Global Policy Forum



Emerging States & Claims to Autonomy and Independence



Picture Credit: Heraldry of the World



Articles and Documents

Scotland "New State" Outside EU, UN if Splits: Britain (February 11, 2013)

The British government has released a legal opinion arguing that, if Scotland were to secede from the United Kingdom, it would have to reapply for membership into various international organizations, including the EU. The release of this legal opinion appears to be part of an effort by David Cameron’s to persuade Scottish voters to vote against Scottish independence in an upcoming referendum. The political implications of secession are manifold, and the warnings from the Cameron administration are disputed by supporters of independence, but it would likely weaken the UK politically. The pro-independence Scottish National Party has argued that the transition to independence would be negotiated, rather than legally preordained, and the UK would be acting against its own interests if it endeavored to prevent Scottish membership in international institutions. (Reuters)

Could Scottish, Catalan Independence Votes Reshape Europe? (February 1, 2013)

Separatist groups in Catalonia and Scotland are both threatening to break away from their respective countries in 2014, causing a great deal of uncertainty and trepidation in Spain and the UK. The growth of these movements since the onset of the region’s economic crisis has raised concerns for the future of other multi-national states, such as Belgium. Though the established political authorities in Europe are predictably concerned over the apparent renaissance of separatist and nationalist sentiments, the peaceful nature of these movements has been impressive. The Scottish independence movement has coordinated a forthcoming referendum with the UK, and while the Spanish government has been less accommodating, the Catalan independence movement has shown little inclination toward violence. This has raised hopes that intra-state disputes in Europe may unfold more peacefully than in the past. (Reuters)

How Does Scotland's Referendum Fit Into David Cameron's EU Plans? (January 27, 2013)

British Prime Minister David Cameron’s recent announcement that he would support a future referendum on the United Kingdom’s continued participation in the EU has stoked a great deal of conversation and debate. While this announcement was most obviously relevant to the European Union, it also had implications for the upcoming referendum that will determine the nature of Scotland’s relationship with the UK. Cameron’s proposal of a referendum on separating from the EU contrasts with his warnings that Scotland’s separation from the UK would jeopardize its ties with Europe. Essentially, by promising an EU referendum, Cameron may have inadvertently legitimized the arguments of the Scottish nationalists he opposes. (Guardian)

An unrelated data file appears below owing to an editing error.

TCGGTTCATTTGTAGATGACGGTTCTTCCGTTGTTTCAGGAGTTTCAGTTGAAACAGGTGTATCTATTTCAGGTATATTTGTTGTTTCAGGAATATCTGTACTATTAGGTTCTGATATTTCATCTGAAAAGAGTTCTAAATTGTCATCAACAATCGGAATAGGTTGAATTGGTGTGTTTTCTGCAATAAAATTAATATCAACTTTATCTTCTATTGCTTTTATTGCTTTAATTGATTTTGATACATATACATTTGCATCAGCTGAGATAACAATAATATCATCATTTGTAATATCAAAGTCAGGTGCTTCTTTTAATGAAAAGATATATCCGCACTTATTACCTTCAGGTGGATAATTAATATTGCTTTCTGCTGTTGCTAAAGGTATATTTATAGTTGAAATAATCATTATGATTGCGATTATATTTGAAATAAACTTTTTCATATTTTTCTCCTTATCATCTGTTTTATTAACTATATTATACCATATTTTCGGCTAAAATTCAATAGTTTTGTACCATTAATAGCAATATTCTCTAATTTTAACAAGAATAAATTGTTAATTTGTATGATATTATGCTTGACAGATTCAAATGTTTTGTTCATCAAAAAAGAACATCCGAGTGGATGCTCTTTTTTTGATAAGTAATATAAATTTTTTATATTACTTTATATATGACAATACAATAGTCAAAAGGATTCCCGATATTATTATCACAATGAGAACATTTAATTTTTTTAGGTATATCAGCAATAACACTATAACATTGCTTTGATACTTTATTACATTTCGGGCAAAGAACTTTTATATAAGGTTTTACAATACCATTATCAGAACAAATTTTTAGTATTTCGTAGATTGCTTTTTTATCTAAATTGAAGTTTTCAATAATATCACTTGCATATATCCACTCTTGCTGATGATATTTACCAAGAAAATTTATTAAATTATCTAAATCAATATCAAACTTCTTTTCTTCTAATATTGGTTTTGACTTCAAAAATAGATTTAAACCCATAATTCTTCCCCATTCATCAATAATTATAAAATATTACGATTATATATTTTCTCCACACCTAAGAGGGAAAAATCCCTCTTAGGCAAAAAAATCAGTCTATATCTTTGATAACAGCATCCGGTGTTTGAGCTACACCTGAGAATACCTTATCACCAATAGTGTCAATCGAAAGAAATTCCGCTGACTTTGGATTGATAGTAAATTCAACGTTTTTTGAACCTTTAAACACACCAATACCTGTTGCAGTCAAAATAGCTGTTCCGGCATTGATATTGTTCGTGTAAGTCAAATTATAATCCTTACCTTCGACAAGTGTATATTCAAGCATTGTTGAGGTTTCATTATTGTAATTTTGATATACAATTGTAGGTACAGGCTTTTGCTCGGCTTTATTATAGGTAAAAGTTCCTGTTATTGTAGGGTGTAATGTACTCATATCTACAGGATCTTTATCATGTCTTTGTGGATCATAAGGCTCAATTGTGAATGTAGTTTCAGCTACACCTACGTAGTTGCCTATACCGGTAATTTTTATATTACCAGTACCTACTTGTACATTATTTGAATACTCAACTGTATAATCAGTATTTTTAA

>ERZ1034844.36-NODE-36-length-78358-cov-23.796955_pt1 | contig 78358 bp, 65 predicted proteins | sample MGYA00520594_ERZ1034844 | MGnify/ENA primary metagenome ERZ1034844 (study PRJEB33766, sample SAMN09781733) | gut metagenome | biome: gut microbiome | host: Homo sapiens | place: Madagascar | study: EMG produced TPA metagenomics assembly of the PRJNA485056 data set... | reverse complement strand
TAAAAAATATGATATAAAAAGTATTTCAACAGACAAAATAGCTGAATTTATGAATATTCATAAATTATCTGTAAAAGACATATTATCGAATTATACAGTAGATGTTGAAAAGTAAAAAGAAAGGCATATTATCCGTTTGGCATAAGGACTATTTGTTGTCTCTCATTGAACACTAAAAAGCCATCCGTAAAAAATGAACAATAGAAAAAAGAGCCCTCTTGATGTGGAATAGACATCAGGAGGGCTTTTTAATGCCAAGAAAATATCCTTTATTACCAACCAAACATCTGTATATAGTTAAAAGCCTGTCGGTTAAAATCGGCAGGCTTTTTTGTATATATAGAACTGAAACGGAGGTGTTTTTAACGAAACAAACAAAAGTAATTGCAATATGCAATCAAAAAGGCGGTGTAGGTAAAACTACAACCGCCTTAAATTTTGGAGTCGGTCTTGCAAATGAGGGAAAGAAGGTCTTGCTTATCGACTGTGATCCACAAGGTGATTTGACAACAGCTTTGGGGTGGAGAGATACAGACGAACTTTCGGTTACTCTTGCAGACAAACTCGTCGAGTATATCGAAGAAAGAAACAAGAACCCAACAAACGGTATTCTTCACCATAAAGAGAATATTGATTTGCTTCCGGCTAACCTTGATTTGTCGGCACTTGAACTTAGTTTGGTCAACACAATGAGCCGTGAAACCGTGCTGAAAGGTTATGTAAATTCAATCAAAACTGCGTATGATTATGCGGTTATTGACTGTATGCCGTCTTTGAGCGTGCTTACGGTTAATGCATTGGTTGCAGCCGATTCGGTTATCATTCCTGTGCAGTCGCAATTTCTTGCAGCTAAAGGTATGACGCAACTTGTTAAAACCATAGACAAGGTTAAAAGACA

Scotland's Independence Referendum: All to Play For, Whatever the Polls Say (October 16, 2012)

On October 15, Scotland's Alex Salmond and British Prime Minister David Cameron signed a historic 30-clause agreement that would break up the 300-year-old union by allowing a referendum for independence before the end of 2014. While polls indicates that popular support remains weak, Michael White argues that “in turbulent times like these, too much can happen in the next two years to swing the result either way.” The Scottish case might in fact be symptomatic of a global trend: the economic crisis and unpopular austerity policies amplify the popularity of separatist parties and threaten long-time established states, as electoral successes have recently shown in Catalonia, Flanders and Quebec. (Guardian)

Islanders Threaten Rocky Road for Alex Salmond’s Independence Plans (March 19, 2012)

Much of Scotland’s marine energy resources are in the northern isles of Shetland and Orkney. Scotland’s Prime Minister Alex Salmond envisions an independent Scotland to emerge as a green energy powerhouse. But Liberal Democratic Members of the Scottish Parliament see differently. They see little allegiance from the northern isles to Scotland. Many islanders do not consider themselves as Scots, and are often hostile to Edinburgh rule. If Scotland gains independence, the northern isles may refuse to leave the UK, or even declare independence themselves. (Guardian)

Breaking Up Britain? (January 19, 2012)

The composition of the UN Security Council reflects the world as it was in 1945, especially for the United Kingdom. The Scottish National Party has set autumn 2014 as the date for voters to decide whether Scotland should secede from the UK. If Scotland gains its independence, the UK will lose almost half of its land mass and 90 percent of its oil and gas reserves. The UK may also lose its deep-water ports, the only safe place in the UK where nuclear deterrents could be harbored. Will Scottish independence pave the way for emerging powers like India or Brazil to challenge the UK’s status on the Security Council? (Al Jazeera)